Triterpenes From Ganoderma Lucidum Induce Autophagy in Colon Cancer Through the Inhibition of p38 Mitogen-Activated Kinase (p38 MAPK)

Methodist Research Institute, Indianapolis, Indiana, USA.
Nutrition and Cancer (Impact Factor: 2.32). 06/2010; 62(5):630-40. DOI: 10.1080/01635580903532390
Source: PubMed


Medicinal mushroom Ganoderma lucidum is one of the most esteemed natural products that have been used in the traditional Chinese medicine. In this article, we demonstrate that G. lucidum triterpene extract (GLT) suppresses proliferation of human colon cancer cells HT-29 and inhibits tumor growth in a xenograft model of colon cancer. These effects of GLT are associated with the cell cycle arrest at G0/G1 and the induction of the programmed cell death Type II-autophagy in colon cancer cells. Here, we show that GLT induces formation of autophagic vacuoles and upregulates expression of Beclin-1 (1.3-fold increase) and LC-3 (7.3-fold increase) proteins in colon cancer cells and in tumors in a xenograft model (Beclin-1, 3.9-fold increase; LC-3, 1.9-fold increase). Autophagy is mediated through the inhibition of p38 mitogen-activated protein kinase (p38 MAPK) because p38 MAPK inhibitor, SB202190, induces autophagy and expression of Beclin-1 (1.2-fold increase) and LC-3 (7.4-fold increase), and GLT suppresses phosphorylation of p38 MAPK ( approximately 60% inhibition) in colon cancer cells. Taken together, our data demonstrate a novel mechanism responsible for the inhibition of colon cancer cells by G. lucidum and suggest GLT as natural product for the treatment of colon cancer.

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Available from: Andrej Jedinak, May 19, 2015
    • "No side effects were observed on renal, hepatic, and hematological parameters (Hsu et al., 2008). Furthermore, studies on the human colon cancer cell line HT-29 showed that triterpenes from G. lucidum induced cell cycle arrest in the G0/G1 phase and the formation of autophagic vacuoles (Thyagarajan et al., 2010). The study by Liang et al. (2014) evaluated the effect of G. lucidum polysaccharides (GLP) on human colon cancer cells (HCT-116 cell line). "
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    ABSTRACT: The genus Ganoderma includes about 80 species growing on cut or rotten trees. The most commonly used species is Ganoderma ludicum. Biomolecules responsible for the health benefits of Ganoderma are polysaccharides with an immunostimulative effect and triterpenes with a cytotoxic action. For more than 2000 years, it has been used traditionally in the treatment of various pathological conditions and recently, its immunoregulatory, antiviral, antibacterial, antioxidant, hepatoprotective, and anticancer potential has been confirmed. A wide range of Ganoderma extracts and preparations arrest the cell cycle in different phases and consequently inhibit the growth of various types of cancer cells. Extracts containing polysaccharides stimulate immunological reactions through the production of various cytokines and mobilization of immune system cells. In-vivo studies have confirmed the anticancer potential and the antimetastatic effects of compounds originating from Ganoderma. There is also evidence for the chemopreventive action of Ganoderma extracts in bladder, prostate, liver, and breast cancer. The results of clinical studies suggest the combined use of G. lucidum with conventional chemotherapy/radiotherapy, but the methodology and the results of these studies are being questioned. Therefore, a constant need for new clinical trials exists.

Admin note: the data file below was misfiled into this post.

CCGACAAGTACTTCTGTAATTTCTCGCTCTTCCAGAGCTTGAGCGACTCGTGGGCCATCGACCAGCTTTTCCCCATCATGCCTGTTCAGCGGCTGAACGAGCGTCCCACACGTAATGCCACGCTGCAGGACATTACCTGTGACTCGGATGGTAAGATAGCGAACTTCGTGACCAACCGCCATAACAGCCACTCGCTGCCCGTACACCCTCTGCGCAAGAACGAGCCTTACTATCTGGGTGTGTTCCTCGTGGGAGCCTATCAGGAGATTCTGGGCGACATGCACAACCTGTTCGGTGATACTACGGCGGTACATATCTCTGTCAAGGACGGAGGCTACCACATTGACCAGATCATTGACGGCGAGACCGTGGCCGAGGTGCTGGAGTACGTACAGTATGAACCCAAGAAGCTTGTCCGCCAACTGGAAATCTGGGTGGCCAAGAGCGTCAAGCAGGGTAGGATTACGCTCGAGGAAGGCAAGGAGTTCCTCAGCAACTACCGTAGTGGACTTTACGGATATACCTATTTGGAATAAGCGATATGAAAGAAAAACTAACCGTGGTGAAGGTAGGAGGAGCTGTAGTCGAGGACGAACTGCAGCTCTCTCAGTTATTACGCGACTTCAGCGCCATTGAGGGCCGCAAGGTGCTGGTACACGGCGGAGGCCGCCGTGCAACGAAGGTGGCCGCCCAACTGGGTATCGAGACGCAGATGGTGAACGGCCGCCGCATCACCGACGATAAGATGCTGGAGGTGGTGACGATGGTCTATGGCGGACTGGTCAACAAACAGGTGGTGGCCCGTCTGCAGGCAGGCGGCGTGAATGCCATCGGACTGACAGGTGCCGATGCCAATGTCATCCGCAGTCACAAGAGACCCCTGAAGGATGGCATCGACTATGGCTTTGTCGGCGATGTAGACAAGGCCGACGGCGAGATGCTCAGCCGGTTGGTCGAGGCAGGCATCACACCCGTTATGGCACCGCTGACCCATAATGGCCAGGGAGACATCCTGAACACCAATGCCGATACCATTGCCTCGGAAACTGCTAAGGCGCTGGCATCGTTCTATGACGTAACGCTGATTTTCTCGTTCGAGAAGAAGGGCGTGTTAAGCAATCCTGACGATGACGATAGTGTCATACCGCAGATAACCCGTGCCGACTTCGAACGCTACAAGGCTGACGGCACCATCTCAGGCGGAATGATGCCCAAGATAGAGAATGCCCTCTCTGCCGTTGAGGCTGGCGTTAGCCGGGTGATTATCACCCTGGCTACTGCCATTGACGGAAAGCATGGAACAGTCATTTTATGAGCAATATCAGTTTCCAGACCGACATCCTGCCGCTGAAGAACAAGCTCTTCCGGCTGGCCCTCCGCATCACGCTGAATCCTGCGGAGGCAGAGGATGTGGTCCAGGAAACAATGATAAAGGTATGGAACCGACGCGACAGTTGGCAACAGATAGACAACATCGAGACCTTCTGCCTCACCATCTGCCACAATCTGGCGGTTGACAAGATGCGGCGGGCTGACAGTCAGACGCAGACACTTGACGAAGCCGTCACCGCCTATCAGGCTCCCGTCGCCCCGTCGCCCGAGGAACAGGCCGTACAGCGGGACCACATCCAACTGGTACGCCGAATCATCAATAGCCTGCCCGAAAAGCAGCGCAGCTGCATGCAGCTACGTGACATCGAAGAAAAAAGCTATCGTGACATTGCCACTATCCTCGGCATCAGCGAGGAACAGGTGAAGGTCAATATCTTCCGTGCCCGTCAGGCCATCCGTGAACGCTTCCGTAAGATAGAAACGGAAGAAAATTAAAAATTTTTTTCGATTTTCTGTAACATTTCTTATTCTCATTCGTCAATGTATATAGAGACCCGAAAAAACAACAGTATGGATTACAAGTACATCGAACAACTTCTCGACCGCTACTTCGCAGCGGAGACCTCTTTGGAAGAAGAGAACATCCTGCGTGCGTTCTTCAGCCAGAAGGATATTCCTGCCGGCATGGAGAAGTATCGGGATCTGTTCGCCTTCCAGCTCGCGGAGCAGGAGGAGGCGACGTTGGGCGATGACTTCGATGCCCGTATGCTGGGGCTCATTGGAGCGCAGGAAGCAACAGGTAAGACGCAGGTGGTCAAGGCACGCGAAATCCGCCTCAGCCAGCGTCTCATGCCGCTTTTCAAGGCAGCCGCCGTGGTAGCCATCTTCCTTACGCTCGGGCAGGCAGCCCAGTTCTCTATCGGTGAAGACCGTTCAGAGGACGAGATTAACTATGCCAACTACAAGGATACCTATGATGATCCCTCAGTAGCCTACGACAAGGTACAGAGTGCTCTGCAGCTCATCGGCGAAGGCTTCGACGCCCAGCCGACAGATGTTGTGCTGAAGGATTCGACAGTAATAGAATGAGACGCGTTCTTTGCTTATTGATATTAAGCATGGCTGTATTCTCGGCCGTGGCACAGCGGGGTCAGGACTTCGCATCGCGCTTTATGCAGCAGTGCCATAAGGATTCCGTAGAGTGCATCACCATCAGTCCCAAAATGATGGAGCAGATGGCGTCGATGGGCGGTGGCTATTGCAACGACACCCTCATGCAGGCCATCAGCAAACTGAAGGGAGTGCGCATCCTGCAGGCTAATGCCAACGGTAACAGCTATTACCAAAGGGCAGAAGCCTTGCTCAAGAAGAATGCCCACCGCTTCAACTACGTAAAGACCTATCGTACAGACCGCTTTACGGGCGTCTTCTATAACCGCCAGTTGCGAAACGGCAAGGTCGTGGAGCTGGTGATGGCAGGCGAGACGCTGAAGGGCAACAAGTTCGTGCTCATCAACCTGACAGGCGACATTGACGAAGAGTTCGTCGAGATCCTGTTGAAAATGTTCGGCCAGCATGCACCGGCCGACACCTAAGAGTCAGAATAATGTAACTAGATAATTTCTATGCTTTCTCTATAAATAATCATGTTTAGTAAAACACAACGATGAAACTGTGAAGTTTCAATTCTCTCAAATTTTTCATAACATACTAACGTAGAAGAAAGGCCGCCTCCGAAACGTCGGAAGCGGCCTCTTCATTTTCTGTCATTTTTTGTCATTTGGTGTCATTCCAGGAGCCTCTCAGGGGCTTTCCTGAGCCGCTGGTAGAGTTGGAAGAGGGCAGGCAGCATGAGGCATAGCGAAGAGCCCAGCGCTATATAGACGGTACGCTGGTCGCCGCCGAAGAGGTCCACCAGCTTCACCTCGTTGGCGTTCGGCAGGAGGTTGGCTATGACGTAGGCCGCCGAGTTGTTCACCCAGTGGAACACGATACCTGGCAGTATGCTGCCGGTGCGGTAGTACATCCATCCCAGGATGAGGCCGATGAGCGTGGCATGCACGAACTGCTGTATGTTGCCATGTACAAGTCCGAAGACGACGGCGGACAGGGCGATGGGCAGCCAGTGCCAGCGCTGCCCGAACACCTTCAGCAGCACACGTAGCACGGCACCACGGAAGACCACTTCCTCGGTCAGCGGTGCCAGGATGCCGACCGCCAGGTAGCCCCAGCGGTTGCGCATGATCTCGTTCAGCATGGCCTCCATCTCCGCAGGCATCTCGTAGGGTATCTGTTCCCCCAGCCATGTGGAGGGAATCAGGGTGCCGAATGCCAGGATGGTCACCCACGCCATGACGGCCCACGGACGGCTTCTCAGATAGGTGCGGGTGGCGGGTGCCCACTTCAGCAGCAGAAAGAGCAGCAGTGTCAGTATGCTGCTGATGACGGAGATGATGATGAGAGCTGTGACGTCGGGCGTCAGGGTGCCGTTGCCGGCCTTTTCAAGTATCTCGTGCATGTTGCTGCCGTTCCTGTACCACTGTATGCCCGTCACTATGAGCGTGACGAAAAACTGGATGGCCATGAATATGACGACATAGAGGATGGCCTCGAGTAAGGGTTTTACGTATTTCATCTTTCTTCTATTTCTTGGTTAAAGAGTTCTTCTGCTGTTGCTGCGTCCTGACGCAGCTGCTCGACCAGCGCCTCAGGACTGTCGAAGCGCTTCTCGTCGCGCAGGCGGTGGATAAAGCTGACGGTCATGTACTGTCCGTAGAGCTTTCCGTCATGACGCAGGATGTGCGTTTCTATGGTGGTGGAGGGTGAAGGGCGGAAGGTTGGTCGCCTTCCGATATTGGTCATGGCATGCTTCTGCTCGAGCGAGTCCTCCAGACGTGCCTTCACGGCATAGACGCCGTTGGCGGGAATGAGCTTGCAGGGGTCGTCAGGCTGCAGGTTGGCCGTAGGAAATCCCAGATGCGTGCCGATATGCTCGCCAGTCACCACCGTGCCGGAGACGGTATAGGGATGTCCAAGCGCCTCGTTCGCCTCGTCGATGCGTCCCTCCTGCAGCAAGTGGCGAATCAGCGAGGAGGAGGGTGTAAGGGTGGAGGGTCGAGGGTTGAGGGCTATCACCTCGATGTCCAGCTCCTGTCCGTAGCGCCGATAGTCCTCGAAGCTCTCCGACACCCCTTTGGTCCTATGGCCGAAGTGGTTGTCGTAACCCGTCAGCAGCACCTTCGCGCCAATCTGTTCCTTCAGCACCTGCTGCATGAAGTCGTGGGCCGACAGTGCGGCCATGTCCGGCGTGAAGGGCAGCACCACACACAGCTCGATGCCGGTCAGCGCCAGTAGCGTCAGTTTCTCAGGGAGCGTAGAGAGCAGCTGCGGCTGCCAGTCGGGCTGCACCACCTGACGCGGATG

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    • "EORP has been shown to inhibit LPS-induced inflammatory cytokine in murine RAW264.7 cells by suppression of the phosphorylation of ERK1/2 and JNK [22]. Active lipids of Ganoderma lucidum spores are able to enhance apoptosis in THP-1 cells through inhibition of ERK1/2 and Akt and activation of JNK1/2 signaling pathways [32], whereas triterpenes from Ganoderma lucidum induce autophagy in colon cancer through the inhibition of P38 MAPK [37]. Our previous studies showed that EORP reduces LPS-induced the ICAM-1 expression by the decrease of ERK1/2 activation [27], and prevents the PDGF-stimulated HASMCs proliferation through inhibition of JNK activation [32]. "
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    • "Two major signaling regulatory pathways are involved in autophagy initiation: Akt/mammalian target of rapamycin (mTOR) pathway and mitogen-activated protein kinase (MAPK) pathway. Rhodiola rosea extracts and 6- Shogaol (5) have been described to mediate autophagy through inhibition of Akt/mTOR pathway in bladder cancer cell lines and in A549 human nonsmall cell lung cancer cells, respectively, while triterpenes from Ganoderma Lucidum induced autophagy in colon cancer cells through the inhibition of p38 mitogen-activated kinase (p38 MAPK) pathway (Hung et al. 2009; Liu et al. 2012; Thyagarajan et al. 2010). Autophagy is taking over its death function preferentially in situations when crucial apoptotic modulators such as Bax and Bak are missing and also in caspase-defective cells (Fazi et al. 2008; Kondo et al. 2005). "
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